From Middle English myself, meself, me-self, me sylf, from Old English mē self, mē seolf (“myself”), equivalent to me (pronoun) + self (pronoun), later partly reinterpreted as my + self (noun), my + -self. Compare Scots mysel, mysell (“myself”), West Frisian mysels (“myself”), Dutch mijzelf (“myself”), German mich selbst, mir selbst (“myself”), Norwegian Bokmål meg selv (“myself”).
myself (reflexive case of I)
- (reflexive) Me, as direct or indirect object the speaker as the object of a verb or preposition, when the speaker is also the subject. [from 9th c.]
- I taught myself.
- Personally, for my part; used in apposition to I, sometimes for simple emphasis and sometimes with implicit exclusion of any others performing the activity described. [from 10th c.]
- In my normal state of body or mind.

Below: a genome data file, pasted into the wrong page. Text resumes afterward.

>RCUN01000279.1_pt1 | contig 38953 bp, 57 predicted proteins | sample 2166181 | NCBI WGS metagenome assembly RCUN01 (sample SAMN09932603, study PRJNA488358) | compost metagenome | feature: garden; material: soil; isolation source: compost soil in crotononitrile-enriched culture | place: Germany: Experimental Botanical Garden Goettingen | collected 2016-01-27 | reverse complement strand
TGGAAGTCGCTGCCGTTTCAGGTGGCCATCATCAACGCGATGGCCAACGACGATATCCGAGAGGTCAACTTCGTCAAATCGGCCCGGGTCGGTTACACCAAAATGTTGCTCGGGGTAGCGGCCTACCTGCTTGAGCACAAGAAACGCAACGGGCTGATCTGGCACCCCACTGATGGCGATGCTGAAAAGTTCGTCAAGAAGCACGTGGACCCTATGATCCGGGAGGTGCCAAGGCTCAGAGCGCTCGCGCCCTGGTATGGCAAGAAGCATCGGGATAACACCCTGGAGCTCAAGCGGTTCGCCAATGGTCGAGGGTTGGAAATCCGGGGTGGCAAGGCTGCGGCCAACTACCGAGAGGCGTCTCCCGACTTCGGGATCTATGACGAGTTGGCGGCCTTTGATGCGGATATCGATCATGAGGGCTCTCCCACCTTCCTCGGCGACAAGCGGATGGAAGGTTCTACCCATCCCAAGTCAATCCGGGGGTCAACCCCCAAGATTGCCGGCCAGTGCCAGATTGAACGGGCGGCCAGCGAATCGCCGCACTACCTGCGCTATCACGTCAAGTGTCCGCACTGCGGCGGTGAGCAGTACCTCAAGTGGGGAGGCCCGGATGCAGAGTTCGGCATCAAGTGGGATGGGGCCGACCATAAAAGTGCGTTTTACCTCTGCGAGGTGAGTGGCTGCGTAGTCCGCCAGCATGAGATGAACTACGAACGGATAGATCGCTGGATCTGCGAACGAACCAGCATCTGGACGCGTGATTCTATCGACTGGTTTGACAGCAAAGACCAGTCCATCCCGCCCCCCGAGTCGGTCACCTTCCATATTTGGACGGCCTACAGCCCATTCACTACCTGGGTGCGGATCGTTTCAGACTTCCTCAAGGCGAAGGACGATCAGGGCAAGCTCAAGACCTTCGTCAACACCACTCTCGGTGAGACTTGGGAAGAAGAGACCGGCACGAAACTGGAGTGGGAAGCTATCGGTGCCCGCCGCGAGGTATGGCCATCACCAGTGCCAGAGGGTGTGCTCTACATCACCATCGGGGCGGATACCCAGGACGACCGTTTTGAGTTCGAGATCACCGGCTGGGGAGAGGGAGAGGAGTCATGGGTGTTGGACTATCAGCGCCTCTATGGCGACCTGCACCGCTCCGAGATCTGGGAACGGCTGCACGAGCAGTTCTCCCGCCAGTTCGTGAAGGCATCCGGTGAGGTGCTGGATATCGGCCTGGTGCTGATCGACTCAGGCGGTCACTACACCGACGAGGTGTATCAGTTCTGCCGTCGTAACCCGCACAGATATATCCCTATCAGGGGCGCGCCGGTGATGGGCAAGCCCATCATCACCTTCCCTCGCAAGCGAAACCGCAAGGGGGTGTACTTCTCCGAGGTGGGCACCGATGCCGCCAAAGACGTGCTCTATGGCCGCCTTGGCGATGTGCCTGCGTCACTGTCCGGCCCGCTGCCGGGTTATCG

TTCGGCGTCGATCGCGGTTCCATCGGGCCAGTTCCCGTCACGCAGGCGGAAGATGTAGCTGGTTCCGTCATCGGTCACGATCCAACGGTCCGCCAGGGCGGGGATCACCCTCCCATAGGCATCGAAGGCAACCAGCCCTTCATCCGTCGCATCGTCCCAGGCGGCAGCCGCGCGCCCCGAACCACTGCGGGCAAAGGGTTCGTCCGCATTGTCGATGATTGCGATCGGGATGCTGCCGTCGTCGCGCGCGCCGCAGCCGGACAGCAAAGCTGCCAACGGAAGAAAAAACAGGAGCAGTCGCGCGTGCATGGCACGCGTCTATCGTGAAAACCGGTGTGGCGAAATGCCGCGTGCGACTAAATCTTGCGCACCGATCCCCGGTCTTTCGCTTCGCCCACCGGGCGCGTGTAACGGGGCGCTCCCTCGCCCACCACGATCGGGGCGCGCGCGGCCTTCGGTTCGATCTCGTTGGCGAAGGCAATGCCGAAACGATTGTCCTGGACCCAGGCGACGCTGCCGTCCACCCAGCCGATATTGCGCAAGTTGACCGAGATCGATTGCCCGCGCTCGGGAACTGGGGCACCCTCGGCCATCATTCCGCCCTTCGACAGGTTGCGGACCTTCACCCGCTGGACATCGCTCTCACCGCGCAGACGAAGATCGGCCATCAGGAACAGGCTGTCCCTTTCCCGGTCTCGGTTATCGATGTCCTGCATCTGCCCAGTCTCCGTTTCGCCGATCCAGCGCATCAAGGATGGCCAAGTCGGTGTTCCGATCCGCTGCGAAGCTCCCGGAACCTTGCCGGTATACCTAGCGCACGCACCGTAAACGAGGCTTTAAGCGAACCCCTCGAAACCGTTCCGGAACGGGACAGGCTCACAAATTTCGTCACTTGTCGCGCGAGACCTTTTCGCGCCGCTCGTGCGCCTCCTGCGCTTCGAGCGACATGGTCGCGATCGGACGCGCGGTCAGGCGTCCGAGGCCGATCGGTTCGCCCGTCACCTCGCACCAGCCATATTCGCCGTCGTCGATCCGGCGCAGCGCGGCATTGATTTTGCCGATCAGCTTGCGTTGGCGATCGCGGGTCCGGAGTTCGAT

- Me (as the object of a verb or preposition). [from 10th c.]
- I feel like myself.
- (archaic) I (as the subject of a verb). [from 14th c.]
- 1603, Michel de Montaigne, chapter 8, in John Florio, transl., The Essayes […], book II, London: […] Val[entine] Simmes for Edward Blount […], OCLC 946730821:
- And my selfe have knowen a Gentleman, a chiefe officer of our crowne, that by right and hope of succession (had he lived unto it) was to inherit above fifty thousand crownes a yeere good land […].
- 1653, Nicholas Culpeper, The English Physician Enlarged:
- Myself am confident that an ointment of it is one of the best remedies for a scabby head that is.
- (India, Pakistan, nonstandard) my name is...
- Myself John.
- Use where I could be used is mostly poetic or archaic, except with a coordinating conjunction, such as and.
- Garner's Modern American Usage (2009) reports opposition to the intensifier use, especially where I could be used.
- AP Stylebook Online (2010) reports opposition to the intensifier use as reflexive pronouns (like myself) should not be used instead of objective pronouns (like me).
- (reflexive pronoun): me